# What is the break even point and the shut down point?  Explain the significance of these points in relation to the output decisions of a competitive firm.

The break even point is the point at which a company's revenues equal its expenses for a certain time period. To calculate the break even point for sales, you need to know the fixed costs (costs that don't change depending on the volume of sales, such as the cost of renting the factory in which the product is manufactured or the cost of paying salaries and taxes); variable costs (costs that change depending on the sales volume, including the cost of producing each unit); and the sales price of the product. To find the break even point, you divide the fixed costs by the quantity represented by the price minus the variable costs. That will provide the break even point in units sold. The break even point helps managers determine the output they will need to start earning a profit at a particular price. If, for example, they are worried about selling a particular number of units to turn a profit, they will have to price each one higher to turn a profit, given their fixed costs.

The shut down point is the lowest price a company can use for a product to justify continuing to produce that product in the short term. In the short term, the cost per unit must be greater than the variable costs for a product, or the company must discontinue producing it. A company's fixed costs remain the same no matter the output of the company. If a company can earn more than the shut down point, it can use the revenue to contribute to paying its fixed costs. The shut down point helps companies determine the minimum output at a certain price that they need to pay their variable costs.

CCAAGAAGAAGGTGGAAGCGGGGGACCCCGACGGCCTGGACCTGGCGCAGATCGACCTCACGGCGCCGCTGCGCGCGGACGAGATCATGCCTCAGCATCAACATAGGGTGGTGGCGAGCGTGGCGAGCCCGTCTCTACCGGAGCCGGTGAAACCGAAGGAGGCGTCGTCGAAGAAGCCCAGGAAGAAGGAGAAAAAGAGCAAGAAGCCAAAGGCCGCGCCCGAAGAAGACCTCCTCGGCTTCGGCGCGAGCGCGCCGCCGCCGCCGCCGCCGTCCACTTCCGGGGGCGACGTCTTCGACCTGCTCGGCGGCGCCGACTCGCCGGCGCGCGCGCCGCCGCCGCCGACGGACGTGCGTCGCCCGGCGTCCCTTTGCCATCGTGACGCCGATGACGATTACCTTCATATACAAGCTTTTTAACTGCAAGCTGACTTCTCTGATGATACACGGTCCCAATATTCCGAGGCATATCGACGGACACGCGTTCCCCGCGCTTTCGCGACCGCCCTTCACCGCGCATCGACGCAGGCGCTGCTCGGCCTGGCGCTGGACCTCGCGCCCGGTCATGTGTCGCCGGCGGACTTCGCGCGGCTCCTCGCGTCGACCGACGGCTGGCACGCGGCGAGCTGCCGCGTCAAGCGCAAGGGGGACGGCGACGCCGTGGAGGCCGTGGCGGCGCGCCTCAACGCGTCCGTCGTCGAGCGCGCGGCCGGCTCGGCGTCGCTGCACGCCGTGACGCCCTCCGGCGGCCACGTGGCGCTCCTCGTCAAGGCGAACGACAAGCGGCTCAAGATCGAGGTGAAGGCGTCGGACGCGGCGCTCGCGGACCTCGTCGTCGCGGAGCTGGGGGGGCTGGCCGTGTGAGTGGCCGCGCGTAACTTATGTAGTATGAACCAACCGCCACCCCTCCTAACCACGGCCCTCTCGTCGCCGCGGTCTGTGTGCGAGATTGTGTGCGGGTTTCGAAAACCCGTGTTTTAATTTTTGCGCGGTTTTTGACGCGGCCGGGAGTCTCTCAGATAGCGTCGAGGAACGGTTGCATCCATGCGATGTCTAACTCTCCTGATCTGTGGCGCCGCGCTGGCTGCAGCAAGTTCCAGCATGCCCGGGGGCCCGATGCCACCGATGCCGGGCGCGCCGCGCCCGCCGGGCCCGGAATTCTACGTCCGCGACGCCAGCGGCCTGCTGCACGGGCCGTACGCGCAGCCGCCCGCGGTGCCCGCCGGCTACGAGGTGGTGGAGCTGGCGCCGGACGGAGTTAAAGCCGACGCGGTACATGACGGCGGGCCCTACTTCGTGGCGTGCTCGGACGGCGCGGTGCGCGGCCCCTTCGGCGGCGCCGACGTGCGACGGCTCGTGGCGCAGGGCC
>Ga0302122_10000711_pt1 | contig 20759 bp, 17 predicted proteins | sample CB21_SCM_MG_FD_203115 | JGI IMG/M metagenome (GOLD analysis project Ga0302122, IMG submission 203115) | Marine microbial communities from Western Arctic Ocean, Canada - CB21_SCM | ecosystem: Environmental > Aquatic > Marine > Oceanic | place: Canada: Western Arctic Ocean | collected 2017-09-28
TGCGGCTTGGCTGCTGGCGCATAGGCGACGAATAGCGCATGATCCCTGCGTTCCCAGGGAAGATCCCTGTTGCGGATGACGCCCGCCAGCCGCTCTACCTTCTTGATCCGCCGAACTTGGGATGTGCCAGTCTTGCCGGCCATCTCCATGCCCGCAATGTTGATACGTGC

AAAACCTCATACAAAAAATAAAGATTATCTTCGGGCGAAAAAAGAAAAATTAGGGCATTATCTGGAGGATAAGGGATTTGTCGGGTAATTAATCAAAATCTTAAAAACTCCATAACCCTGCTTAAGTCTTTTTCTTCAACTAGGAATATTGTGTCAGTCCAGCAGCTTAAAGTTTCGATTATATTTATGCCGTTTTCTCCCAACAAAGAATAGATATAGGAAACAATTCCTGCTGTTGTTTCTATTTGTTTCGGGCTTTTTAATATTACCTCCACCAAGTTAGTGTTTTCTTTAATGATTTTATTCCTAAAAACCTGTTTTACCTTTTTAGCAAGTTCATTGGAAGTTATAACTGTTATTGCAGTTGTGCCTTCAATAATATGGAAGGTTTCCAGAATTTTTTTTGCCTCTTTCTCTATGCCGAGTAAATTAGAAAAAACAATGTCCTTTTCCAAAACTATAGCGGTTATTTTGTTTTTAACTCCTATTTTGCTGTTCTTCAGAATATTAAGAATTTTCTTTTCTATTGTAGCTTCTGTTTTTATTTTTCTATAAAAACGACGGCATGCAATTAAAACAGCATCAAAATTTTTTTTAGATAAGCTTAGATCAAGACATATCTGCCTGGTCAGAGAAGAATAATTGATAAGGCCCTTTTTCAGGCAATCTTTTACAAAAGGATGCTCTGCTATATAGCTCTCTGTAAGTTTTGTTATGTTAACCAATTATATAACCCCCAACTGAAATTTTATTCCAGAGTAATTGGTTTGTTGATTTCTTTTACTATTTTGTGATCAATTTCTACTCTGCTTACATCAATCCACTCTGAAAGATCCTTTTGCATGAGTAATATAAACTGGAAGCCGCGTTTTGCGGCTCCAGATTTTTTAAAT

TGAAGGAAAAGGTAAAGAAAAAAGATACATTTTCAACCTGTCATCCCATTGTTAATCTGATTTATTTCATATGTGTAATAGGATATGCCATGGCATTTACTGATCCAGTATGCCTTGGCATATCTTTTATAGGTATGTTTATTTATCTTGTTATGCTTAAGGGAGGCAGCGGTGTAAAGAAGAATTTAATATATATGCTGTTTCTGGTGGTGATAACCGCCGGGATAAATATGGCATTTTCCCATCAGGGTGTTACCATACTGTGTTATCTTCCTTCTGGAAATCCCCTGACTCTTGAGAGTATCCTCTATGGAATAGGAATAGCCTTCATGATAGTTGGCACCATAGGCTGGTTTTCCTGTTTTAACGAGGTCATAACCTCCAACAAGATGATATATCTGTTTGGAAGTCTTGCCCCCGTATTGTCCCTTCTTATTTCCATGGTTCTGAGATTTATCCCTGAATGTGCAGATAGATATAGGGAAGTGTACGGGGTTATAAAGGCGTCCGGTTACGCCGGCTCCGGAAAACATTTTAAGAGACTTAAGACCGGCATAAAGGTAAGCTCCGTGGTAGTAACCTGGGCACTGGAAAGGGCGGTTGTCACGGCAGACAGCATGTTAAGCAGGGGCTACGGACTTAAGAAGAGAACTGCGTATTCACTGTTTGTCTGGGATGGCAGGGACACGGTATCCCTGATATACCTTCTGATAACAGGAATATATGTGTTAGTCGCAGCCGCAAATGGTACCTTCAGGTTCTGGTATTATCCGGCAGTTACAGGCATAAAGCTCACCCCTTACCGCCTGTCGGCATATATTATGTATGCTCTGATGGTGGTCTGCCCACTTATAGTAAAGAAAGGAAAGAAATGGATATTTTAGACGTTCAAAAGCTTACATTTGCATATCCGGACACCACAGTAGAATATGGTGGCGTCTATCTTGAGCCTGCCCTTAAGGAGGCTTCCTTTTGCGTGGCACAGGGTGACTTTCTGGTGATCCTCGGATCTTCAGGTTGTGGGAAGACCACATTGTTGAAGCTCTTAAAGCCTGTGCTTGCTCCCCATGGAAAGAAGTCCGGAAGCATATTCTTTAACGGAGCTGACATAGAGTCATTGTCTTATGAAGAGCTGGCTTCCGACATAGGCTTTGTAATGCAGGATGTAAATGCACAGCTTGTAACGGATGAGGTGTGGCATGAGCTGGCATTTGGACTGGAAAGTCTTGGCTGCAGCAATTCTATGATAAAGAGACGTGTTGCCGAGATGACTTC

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The break-even point refers to the point at which total cost and total revenue are equal. At the break-even point, a business has neither gained a net profit, nor suffered a net loss. In relation to the output decisions of a competitive firm, the break-even point is a reliable indication of the amount of output needed before a business can begin to make a net profit. If a business cannot meet this demand, then it is unlikely that they will be able to continue functioning since the break-even point is the bare minimum level to which sales revenue must aspire.

On the other hand, the shut-down point is the point at which total revenue is equal to variable cost. At this point, there is neither incentive to continue production, nor incentive to limit it. In relation to the output decisions of a competitive firm, the shut-down point is a reliable indication of the point at which a business should consider shutting down production. If a business cannot even meet the demands of its variable costs, then the business is operating with costs that are greater than the benefits generated by those operations, even if costs remain fixed.